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Michael Dell, Mark Zuckerberg of his time, strikes deal to turn it around

Feb 06 2013, 10:28 IST
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SummaryIt's easy to forget now, but Michael Dell was the Mark Zuckerberg of his day.

It's easy to forget now, but Michael Dell was the Mark Zuckerberg of his day.

Hailed as a young genius, he created the inexpensive, made-to-order personal computer in his University of Texas dorm room and sold it straight to the public. In the 1980s and `90s, his face appeared on magazine covers, and well before he turned 40, he was a college dropout-turned-billionaire CEO, ranked alongside Bill Gates and Steve Jobs.

But that was a long time ago in the fast-moving world of high technology. Now the PC is getting eclipsed by smartphones and tablet computers, and Dell is struggling to save his company - and his legacy.

Tuesday's announcement that Michael Dell and the investment firm Silver Lake have struck a $24.4 billion deal to buy publicly traded Dell Inc. and take it private may well be the founder's last chance to recapture his former glory. The agreement will allow the company to attempt a turnaround without having to worry about pleasing Wall Street with its earnings.

For Michael Dell, 47, the attempt to retool the company he built is personal, said technology analyst Patrick Moorhead, who runs Moor Insights & Strategy.

"His name is on the logo and all the buildings. So he takes all of this very personally,'' Moorhead said. "This is a way for him to solidify the way people will look at him and remember him.''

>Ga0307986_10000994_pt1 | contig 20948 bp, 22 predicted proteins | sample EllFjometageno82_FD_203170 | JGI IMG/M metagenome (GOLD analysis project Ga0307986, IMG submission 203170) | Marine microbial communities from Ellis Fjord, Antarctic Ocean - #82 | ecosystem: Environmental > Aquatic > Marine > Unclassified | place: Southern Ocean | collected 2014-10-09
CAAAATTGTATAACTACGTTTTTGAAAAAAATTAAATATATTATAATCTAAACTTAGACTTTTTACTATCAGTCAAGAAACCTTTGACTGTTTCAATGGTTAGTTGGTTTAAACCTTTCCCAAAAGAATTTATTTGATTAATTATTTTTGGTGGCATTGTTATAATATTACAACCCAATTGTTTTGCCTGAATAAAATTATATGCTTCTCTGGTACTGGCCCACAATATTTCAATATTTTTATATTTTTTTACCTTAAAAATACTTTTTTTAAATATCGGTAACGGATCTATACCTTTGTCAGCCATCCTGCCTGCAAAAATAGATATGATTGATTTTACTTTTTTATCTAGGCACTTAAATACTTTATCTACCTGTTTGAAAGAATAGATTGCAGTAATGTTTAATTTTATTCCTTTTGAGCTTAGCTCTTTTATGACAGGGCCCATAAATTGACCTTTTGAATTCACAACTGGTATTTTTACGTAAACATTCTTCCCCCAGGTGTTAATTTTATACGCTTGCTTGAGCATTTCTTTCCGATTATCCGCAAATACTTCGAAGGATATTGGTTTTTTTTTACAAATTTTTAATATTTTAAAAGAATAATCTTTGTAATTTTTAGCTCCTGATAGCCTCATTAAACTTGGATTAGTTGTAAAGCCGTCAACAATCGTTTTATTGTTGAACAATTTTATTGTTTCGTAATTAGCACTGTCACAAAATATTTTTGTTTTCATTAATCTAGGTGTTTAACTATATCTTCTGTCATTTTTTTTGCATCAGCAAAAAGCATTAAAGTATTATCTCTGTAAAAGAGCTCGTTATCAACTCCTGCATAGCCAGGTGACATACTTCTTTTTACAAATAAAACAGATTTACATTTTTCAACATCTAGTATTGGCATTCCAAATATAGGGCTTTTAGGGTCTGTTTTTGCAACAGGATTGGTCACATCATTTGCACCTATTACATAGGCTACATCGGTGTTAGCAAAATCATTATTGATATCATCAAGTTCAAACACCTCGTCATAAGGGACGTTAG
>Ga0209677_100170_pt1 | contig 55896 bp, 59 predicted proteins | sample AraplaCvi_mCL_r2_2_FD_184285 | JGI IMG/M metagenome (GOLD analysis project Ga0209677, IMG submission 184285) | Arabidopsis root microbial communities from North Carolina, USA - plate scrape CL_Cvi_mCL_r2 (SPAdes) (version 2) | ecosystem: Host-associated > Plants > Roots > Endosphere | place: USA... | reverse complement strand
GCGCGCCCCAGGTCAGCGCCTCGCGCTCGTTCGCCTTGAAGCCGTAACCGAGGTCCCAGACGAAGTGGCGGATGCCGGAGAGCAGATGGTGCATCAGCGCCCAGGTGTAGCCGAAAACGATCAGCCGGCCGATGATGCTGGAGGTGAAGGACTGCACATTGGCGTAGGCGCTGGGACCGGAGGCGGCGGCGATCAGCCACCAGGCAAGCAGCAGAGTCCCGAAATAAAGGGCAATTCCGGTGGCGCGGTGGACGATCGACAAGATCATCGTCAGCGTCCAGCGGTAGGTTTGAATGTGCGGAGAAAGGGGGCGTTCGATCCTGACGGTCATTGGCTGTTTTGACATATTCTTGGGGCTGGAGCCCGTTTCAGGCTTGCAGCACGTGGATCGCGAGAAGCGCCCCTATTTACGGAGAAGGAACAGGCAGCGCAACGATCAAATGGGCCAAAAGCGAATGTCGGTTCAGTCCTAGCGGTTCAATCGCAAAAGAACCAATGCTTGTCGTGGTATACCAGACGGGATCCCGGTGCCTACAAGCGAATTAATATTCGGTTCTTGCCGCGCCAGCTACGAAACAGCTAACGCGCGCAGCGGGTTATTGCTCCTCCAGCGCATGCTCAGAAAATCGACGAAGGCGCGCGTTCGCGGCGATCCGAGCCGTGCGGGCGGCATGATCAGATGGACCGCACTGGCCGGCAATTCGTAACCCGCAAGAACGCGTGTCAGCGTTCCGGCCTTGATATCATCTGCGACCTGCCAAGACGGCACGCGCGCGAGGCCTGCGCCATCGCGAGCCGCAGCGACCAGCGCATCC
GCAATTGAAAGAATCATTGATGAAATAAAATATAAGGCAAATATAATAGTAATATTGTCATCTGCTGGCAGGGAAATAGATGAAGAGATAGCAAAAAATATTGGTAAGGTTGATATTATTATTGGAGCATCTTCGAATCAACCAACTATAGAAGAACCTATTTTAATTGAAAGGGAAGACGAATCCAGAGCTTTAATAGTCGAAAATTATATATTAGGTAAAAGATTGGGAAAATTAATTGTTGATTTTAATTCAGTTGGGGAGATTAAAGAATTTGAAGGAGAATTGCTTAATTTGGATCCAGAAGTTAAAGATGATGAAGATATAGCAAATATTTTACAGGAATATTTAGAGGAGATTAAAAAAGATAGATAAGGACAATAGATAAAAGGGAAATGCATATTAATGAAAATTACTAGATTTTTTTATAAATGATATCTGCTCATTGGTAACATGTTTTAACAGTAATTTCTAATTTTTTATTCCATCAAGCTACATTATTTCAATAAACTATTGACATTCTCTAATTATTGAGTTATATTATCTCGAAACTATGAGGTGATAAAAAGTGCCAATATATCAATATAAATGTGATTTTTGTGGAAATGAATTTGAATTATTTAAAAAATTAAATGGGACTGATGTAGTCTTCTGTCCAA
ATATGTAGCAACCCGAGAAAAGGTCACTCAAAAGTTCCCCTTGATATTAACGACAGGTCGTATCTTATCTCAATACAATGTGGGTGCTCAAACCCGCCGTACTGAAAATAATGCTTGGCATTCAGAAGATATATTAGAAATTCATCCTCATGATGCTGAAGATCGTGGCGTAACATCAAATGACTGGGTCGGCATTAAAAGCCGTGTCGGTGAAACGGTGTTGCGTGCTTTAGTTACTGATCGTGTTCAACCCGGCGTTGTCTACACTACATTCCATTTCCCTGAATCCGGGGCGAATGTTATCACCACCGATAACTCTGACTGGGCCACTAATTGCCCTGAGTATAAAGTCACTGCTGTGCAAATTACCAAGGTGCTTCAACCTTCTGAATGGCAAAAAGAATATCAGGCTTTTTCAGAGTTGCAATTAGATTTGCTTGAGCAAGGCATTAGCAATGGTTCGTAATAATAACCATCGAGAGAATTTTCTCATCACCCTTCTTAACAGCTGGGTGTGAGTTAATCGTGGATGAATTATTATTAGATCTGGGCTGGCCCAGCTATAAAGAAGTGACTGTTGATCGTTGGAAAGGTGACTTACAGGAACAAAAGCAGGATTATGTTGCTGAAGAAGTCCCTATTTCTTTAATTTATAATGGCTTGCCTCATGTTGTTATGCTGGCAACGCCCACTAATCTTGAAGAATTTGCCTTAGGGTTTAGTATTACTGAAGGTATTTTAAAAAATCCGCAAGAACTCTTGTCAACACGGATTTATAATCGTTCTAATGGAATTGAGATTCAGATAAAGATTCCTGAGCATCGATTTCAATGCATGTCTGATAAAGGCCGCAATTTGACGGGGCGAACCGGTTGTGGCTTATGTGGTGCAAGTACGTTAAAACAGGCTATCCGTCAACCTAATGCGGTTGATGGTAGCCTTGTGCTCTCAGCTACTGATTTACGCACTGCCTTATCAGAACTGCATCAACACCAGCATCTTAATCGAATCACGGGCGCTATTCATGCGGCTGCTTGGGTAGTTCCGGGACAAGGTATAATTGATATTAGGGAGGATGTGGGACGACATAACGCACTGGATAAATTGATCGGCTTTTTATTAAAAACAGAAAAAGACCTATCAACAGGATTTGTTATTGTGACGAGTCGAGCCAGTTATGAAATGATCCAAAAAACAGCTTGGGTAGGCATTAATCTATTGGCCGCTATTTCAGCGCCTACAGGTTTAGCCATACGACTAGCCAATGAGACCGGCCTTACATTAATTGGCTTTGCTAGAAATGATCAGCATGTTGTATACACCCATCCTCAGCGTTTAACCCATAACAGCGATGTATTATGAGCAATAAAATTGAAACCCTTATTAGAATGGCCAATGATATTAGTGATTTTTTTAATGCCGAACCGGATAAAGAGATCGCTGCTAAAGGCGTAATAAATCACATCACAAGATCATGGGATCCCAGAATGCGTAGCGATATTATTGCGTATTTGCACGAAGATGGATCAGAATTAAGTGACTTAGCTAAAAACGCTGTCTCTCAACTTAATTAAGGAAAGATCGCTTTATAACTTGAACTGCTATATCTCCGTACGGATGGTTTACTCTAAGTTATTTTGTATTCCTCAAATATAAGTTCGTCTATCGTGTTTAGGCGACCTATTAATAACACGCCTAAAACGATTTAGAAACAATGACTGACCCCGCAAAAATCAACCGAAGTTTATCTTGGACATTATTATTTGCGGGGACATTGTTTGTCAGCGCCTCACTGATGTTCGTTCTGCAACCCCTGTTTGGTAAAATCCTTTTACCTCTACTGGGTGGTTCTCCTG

Analysts said Dell Inc. will have to mine more profitable areas such as technology consulting and business software.

In a statement, Dell himself said little more than that the transformation will "take more time, investment and patience.''

The company he founded some 29 years ago rose to the top of the world's PC market more than a decade ago. In its heyday, its turn-of-the-millennium ad slogan, "Dude, you're getting a Dell,'' became a pop-culture catchphrase. Dell took orders straight from customers, first by phone and then by Internet, cutting out stores and passing the savings along.

"What Michael Dell was all about was getting products to people faster and more directly and at a lower cost than anyone could,'' said Forrester Research analyst David Johnson.

While Dell PCs are still used in offices and homes around the world, the industry has proved unforgiving to those who don't evolve with it. With smartphones booming, PC sales falling 3.5 percent last year, and tablets expected to outsell laptop computers this year, Dell's old slogan is more likely to be phrased as

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